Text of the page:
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Leukaemia and Lymphoma (blood cancers) - research funded


Leukaemia is cancer of blood-forming cells. Leukaemia usually causes large numbers of white blood cells to be made and these abnormal cells usually can't carry out the normal functions of white blood cells. They crowd the bone marrow and spill into the blood and may then spread into organs such as the liver, spleen, lungs and kidneys. Sometimes, they may also spread into the fluid around the brain and spinal cord.


In Victoria, about 825 people are diagnosed with leukaemia each year.


Lymphoma is a name for cancers of the lymphatic system. There are two main types of lymphoma: non-Hodgkin lymphoma and Hodgkin lymphoma. Two types of lymphoma spread and are treated differently.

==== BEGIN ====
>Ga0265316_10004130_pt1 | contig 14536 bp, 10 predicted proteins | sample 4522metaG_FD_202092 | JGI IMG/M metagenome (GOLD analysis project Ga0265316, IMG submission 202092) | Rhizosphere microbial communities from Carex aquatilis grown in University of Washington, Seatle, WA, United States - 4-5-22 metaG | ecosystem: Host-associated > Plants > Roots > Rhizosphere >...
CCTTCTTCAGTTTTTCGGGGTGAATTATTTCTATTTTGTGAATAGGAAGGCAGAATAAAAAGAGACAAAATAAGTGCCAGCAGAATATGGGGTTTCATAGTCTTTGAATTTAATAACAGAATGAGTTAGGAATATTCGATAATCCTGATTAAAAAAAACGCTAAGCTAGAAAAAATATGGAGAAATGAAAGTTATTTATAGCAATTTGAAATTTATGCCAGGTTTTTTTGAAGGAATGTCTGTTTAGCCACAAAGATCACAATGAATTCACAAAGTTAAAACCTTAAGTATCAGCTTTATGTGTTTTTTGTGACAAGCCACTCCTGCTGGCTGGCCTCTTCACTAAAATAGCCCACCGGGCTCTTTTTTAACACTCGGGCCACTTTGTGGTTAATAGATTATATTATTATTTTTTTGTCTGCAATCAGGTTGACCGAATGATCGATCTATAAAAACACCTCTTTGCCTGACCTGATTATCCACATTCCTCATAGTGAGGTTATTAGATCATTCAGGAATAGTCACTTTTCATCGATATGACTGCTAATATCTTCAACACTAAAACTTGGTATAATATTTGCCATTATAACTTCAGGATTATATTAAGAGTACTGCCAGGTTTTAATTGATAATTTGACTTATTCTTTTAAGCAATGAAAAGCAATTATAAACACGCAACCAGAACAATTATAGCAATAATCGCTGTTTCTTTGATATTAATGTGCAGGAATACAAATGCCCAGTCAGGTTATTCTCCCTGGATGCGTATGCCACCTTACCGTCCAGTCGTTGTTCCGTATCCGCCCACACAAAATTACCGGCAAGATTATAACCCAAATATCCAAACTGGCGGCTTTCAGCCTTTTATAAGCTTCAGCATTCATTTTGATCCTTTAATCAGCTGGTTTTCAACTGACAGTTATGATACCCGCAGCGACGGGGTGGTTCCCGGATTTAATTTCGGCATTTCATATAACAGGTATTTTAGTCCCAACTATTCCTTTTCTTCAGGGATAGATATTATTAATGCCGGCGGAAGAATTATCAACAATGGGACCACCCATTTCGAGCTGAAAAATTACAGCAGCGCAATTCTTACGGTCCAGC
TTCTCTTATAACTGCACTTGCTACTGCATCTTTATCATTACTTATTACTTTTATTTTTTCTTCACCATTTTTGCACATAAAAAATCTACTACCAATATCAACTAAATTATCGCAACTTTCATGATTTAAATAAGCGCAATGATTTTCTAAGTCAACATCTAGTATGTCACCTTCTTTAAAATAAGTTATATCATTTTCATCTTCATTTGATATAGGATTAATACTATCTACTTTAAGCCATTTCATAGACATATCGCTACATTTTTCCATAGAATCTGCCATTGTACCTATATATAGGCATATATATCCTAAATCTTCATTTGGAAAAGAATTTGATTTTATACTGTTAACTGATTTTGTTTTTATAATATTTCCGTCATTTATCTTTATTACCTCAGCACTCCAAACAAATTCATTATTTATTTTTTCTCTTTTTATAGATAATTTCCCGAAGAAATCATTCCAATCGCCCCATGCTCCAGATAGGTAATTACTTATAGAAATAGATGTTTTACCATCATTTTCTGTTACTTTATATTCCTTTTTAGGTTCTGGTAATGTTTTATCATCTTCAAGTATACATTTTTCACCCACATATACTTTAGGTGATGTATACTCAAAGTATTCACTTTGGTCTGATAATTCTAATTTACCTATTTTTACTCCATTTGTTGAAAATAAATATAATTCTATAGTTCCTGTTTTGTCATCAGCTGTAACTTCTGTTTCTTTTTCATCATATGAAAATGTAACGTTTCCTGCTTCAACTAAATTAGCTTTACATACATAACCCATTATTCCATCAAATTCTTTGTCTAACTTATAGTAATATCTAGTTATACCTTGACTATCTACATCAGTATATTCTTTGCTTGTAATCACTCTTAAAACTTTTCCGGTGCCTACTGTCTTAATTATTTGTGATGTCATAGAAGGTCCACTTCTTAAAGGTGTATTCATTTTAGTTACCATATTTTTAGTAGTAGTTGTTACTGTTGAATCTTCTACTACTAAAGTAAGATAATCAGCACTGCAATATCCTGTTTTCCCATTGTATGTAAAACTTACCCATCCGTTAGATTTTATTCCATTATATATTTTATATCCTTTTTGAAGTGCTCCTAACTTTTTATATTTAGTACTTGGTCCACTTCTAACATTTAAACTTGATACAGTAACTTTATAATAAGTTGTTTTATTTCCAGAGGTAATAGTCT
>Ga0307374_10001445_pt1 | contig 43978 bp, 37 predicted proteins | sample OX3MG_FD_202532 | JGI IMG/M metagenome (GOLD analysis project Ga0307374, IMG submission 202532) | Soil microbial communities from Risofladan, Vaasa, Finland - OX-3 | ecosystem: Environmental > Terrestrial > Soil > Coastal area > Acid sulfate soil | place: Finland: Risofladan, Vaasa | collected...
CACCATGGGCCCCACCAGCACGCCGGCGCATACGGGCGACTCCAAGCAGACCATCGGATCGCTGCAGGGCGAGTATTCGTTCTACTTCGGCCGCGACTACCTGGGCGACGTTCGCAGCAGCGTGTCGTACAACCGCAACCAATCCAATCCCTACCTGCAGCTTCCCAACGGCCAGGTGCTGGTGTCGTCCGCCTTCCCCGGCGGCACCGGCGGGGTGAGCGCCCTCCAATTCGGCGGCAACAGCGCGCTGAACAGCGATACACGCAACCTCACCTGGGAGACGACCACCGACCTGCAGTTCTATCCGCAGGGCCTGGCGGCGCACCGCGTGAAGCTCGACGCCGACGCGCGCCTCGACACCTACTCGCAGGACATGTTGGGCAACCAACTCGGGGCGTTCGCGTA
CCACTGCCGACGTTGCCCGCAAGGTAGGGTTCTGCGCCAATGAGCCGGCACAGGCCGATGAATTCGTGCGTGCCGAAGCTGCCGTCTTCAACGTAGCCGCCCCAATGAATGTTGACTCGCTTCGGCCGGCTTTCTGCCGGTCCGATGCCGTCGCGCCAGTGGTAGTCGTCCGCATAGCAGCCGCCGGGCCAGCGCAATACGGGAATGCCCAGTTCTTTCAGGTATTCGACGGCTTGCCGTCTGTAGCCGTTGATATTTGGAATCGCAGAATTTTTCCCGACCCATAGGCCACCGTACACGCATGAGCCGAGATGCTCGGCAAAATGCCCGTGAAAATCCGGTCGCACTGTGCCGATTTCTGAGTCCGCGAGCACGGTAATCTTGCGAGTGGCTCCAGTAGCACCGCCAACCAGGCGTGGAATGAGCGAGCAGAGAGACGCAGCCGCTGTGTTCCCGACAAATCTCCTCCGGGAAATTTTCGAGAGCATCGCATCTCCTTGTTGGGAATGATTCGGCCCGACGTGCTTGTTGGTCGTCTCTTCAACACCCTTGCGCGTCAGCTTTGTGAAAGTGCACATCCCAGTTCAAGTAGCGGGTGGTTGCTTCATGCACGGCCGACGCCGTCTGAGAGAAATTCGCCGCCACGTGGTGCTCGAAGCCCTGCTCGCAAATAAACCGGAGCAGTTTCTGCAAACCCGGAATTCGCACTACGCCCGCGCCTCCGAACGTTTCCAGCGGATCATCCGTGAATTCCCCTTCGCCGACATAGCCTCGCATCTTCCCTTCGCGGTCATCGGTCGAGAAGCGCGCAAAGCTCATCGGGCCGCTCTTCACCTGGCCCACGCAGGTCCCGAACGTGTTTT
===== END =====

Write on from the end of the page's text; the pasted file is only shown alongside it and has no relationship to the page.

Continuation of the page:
Non-Hodgkin lymphoma is one of the 10 most common cancers in Victoria. About 1000 Victorians are diagnosed with non-Hodgkin lymphoma every year. These cancers can occur in children; however they are more common in adults.
Hodgkin lymphoma is much less common with about 120 people affected in Victoria.

Research funded

Nearly $8.9 million has been given to fund research specifically into leukaemia and lymphoma.

In addition, more than $16.2 million has been spent on research projects looking into the detection and treatment of all tumour types (including leukaemia and lymphoma).

Overall, Cancer Council Victoria has funded $69 million worth of lab-based research in Victorian hospitals, universities and research institutions since 2003.

More on external research funded per tumour type.